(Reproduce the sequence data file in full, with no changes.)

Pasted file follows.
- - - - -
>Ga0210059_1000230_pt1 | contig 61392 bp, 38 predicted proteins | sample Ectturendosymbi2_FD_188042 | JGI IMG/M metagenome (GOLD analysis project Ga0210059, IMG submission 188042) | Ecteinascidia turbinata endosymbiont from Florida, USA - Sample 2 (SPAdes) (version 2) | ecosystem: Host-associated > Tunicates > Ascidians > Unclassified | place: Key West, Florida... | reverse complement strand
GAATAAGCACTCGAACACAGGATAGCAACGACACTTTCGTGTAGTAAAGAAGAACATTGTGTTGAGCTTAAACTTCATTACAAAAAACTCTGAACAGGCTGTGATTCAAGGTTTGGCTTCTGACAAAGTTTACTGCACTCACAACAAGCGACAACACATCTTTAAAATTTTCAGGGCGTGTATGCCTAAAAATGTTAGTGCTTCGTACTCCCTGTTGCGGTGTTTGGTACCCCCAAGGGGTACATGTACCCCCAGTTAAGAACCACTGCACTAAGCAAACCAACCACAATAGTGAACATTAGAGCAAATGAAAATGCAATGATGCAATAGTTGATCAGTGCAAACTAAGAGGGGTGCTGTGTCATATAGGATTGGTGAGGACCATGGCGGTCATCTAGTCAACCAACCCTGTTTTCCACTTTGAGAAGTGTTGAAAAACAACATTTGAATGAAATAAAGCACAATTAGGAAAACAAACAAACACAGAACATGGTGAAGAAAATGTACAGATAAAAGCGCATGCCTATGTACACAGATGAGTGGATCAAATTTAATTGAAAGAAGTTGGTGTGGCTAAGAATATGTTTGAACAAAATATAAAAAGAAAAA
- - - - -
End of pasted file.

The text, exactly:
>Ga0210059_1000230_pt1 | contig 61392 bp, 38 predicted proteins | sample Ectturendosymbi2_FD_188042 | JGI IMG/M metagenome (GOLD analysis project Ga0210059, IMG submission 188042) | Ecteinascidia turbinata endosymbiont from Florida, USA - Sample 2 (SPAdes) (version 2) | ecosystem: Host-associated > Tunicates > Ascidians > Unclassified | place: Key West, Florida... | reverse complement strand
GAATAAGCACTCGAACACAGGATAGCAACGACACTTTCGTGTAGTAAAGAAGAACATTGTGTTGAGCTTAAACTTCATTACAAAAAACTCTGAACAGGCTGTGATTCAAGGTTTGGCTTCTGACAAAGTTTACTGCACTCACAACAAGCGACAACACATCTTTAAAATTTTCAGGGCGTGTATGCCTAAAAATGTTAGTGCTTCGTACTCCCTGTTGCGGTGTTTGGTACCCCCAAGGGGTACATGTACCCCCAGTTAAGAACCACTGCACTAAGCAAACCAACCACAATAGTGAACATTAGAGCAAATGAAAATGCAATGATGCAATAGTTGATCAGTGCAAACTAAGAGGGGTGCTGTGTCATATAGGATTGGTGAGGACCATGGCGGTCATCTAGTCAACCAACCCTGTTTTCCACTTTGAGAAGTGTTGAAAAACAACATTTGAATGAAATAAAGCACAATTAGGAAAACAAACAAACACAGAACATGGTGAAGAAAATGTACAGATAAAAGCGCATGCCTATGTACACAGATGAGTGGATCAAATTTAATTGAAAGAAGTTGGTGTGGCTAAGAATATGTTTGAACAAAATATAAAAAGAAAAA